How to Handle Blue Screen of Death Automatic Restart in Windows

Have you been using your computer as normal when suddenly the entire screen goes blue with white text and the computer restarts? If so, you’ve encountered a blue screen of death – although sometimes it’s easy to miss!

Blue screens are more than just something that appears when your computer crashes. They often contain “error codes” that tell you exactly what went wrong. If you’re lucky, it’ll tell you what file crashed it (if there is one), so you can better fix the problem. However, sometimes Windows machines are set to restart the instant they crash. It can be infuriating for those who actually want to read what the error code says so they can fix the problem.

If it’s happening very rarely, people often aren’t too bothered about this problem. If your computer is repeatedly crashing like this, you’ll want to know what is causing the computer to crash. Fortunately, you can find out what’s crashing your computer by changing some settings. Here’s how to do it.

Related: Dealing with the Blue Screen of Death in Windows

Stopping a PC from Auto-Restarting After a Crash

First, go to your Control Panel. If you’re using the  Small or Large Icon display, you should be able to find “System” right off the bat. If you’re using the Category display, you’ll have to select “System & Security” and then System.



You’ll be taken to a screen showing your computer’s statistics. At the far left is a bar with a few selections on them. Click the one that says “Advanced System Settings.”


The System Properties window will appear. It should be on the “Advanced” tab by default, but if not, switch to it. From here you want to click on the “Settings…” button under the “Startup and Recovery” category.


This will bring up a window with some information on it. Don’t worry too much; the only part of this window that we want is the bottom section shown below.


There are some elements in this section that aren’t very obvious at first sight, so let’s go through it step by step to see what each option does.

Write an event to the system log is a good option to tick. There’s an area of Windows called the Event Viewer which stores logs made by Windows and applications. Some are mundane, some are detailing minor errors, and some are about major crashes and failures. Ticking this box tells the PC to log crashes into Event Viewer. These logs can be used to pinpoint computer problems, so it’s a good one to tick.

Automatically restart, however, is very obvious as to what it does. It’s the reason you came here! Unticking this will allow you to note the error code and (if it’s displayed) the file that caused the crash to occur during a blue screen. You can then restart the PC and search the error code online to find solutions. It also means that when the computer crashes you have to manually restart it by holding down the power button until the computer turns off.

It’s a good step toward diagnosing a crash, but let’s take a look at what the final option is: the write debugging information option. This will tell the computer to make a log when a crash occurs. This is different from the above system log option, as it’s not something that appears in Event Viewer; it’s an independent log that better details what was happening when the PC crashed. When diagnosing blue screens on online forums, unless the cause is immediately obvious, people will ask for these debug logs to better diagnose what went wrong. But what do these dumps do?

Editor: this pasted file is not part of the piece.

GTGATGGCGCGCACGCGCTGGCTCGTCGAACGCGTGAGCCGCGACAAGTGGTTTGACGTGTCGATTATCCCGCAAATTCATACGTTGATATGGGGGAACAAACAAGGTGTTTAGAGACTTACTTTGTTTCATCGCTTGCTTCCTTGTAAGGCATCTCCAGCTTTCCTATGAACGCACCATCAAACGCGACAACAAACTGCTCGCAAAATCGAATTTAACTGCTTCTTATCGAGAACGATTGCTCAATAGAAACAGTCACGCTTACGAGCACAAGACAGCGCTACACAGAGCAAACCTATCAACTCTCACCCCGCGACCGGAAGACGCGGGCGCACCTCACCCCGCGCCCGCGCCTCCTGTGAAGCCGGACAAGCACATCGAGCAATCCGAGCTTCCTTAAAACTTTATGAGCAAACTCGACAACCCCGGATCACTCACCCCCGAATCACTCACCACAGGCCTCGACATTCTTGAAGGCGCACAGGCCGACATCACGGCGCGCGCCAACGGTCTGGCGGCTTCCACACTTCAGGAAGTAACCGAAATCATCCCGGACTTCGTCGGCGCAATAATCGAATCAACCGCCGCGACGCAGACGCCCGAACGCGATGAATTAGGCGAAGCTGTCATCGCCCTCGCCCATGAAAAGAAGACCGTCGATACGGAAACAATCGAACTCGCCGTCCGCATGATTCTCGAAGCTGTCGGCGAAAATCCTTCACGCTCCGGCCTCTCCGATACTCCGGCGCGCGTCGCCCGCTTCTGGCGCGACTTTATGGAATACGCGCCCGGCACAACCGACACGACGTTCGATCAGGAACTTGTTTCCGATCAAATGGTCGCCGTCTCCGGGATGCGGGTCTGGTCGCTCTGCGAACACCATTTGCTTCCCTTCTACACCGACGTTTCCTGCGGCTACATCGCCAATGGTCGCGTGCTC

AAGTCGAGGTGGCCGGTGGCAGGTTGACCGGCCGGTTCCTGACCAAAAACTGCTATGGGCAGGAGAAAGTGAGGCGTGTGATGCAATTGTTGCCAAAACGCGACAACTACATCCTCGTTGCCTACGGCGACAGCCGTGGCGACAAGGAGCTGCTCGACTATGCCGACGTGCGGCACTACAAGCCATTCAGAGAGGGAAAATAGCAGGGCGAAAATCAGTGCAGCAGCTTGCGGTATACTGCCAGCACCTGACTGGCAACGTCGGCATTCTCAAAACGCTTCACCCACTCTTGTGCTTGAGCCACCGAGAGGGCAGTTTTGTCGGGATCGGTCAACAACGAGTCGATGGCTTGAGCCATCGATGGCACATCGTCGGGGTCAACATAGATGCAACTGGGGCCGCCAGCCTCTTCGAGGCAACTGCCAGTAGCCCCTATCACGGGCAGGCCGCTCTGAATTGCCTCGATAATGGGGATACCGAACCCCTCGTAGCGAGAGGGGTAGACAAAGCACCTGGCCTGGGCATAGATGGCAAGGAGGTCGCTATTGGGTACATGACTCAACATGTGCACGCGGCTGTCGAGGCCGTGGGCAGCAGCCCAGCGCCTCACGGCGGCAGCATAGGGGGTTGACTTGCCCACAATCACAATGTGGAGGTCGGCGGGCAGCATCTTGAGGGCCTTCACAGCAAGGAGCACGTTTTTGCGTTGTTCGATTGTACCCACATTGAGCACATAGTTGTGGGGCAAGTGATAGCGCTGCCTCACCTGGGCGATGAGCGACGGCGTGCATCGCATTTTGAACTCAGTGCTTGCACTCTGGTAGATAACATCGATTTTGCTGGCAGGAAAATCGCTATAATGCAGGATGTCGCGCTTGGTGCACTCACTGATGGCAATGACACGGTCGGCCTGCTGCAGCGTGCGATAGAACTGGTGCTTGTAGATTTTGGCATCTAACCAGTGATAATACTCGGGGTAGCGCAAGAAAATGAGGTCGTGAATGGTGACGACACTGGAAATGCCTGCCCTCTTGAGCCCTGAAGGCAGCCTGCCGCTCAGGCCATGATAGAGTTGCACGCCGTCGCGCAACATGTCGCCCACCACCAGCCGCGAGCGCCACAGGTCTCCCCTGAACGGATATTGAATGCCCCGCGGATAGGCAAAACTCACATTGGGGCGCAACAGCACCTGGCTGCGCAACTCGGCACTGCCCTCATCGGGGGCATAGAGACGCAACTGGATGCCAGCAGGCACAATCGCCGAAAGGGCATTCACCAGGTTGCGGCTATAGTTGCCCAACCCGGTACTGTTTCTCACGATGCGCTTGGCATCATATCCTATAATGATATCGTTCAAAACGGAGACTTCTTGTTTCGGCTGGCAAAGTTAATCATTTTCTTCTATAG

Computer Memory Dumps

Let’s take a look at the options you get,


Small memory dump is a good option to pick. Small memory dumps don’t say an awful lot, but they’re also very small – only 256kb in size. This makes them easy to share with experts and on forums to people who can then diagnose what went wrong. If you’re a little intimidated by all the options, feel free to stick with this one for the time being.

Kernel memory dump is also a good choice. Kernel dumps cover more than a small memory dump. It comes with a cost, however; a kernel dump will be approximately one-third of the size of the RAM you have installed in your PC. For example, if you have 4GB of RAM, a kernel dump will be around 1.3GB in size. Perfect if you know what you’re looking for in a dump, but not ideal for sharing!

Complete memory dump is not advised. It’s essentially taking your entire RAM and sticking it into a log. It’s not something you can easily share!

Automatic memory dump is the same as a kernel dump, except that Windows makes sure there’s enough memory to write the dump after a crash. For four weeks after a crash Windows will boost the computer’s pagefile size to ensure that the next crash can be “caught” and written to a log.

Which One Is Right for Me?

So which one should you pick? Ideally, to diagnose a problem, you should have several crash logs which can be compared to spot a trend. For some, storing multiple gigabyte-sized logs and reading them using a program like BlueScreenView is perfectly fine, so they should pick “kernel” or “automatic.” For those a little tighter in disk space and/or wanting to easily share the logs with others, small dumps do the job the majority of the time. Either way, be sure to untick the “overwrite any existing file” option so the logs don’t overwrite one another!


Crashes can be a real pain to solve, especially when your computer seems adamant in not showing you what went wrong. With these steps, however, you’ll be far better equipped to tackle whatever issues your computer may be having. Good luck!

Image Credit: blue screen death windows 8/

The Complete Windows 10 Customization Guide

The Complete Windows 10 Customization Guide

In this ebook we’ll be exploring the multitude of options to fully customize Windows 10. By the end of this ebook you’ll know how to make Windows 10 your own and become an expert Windows 10 user.

Get it now! More ebooks »

Sponsored Stories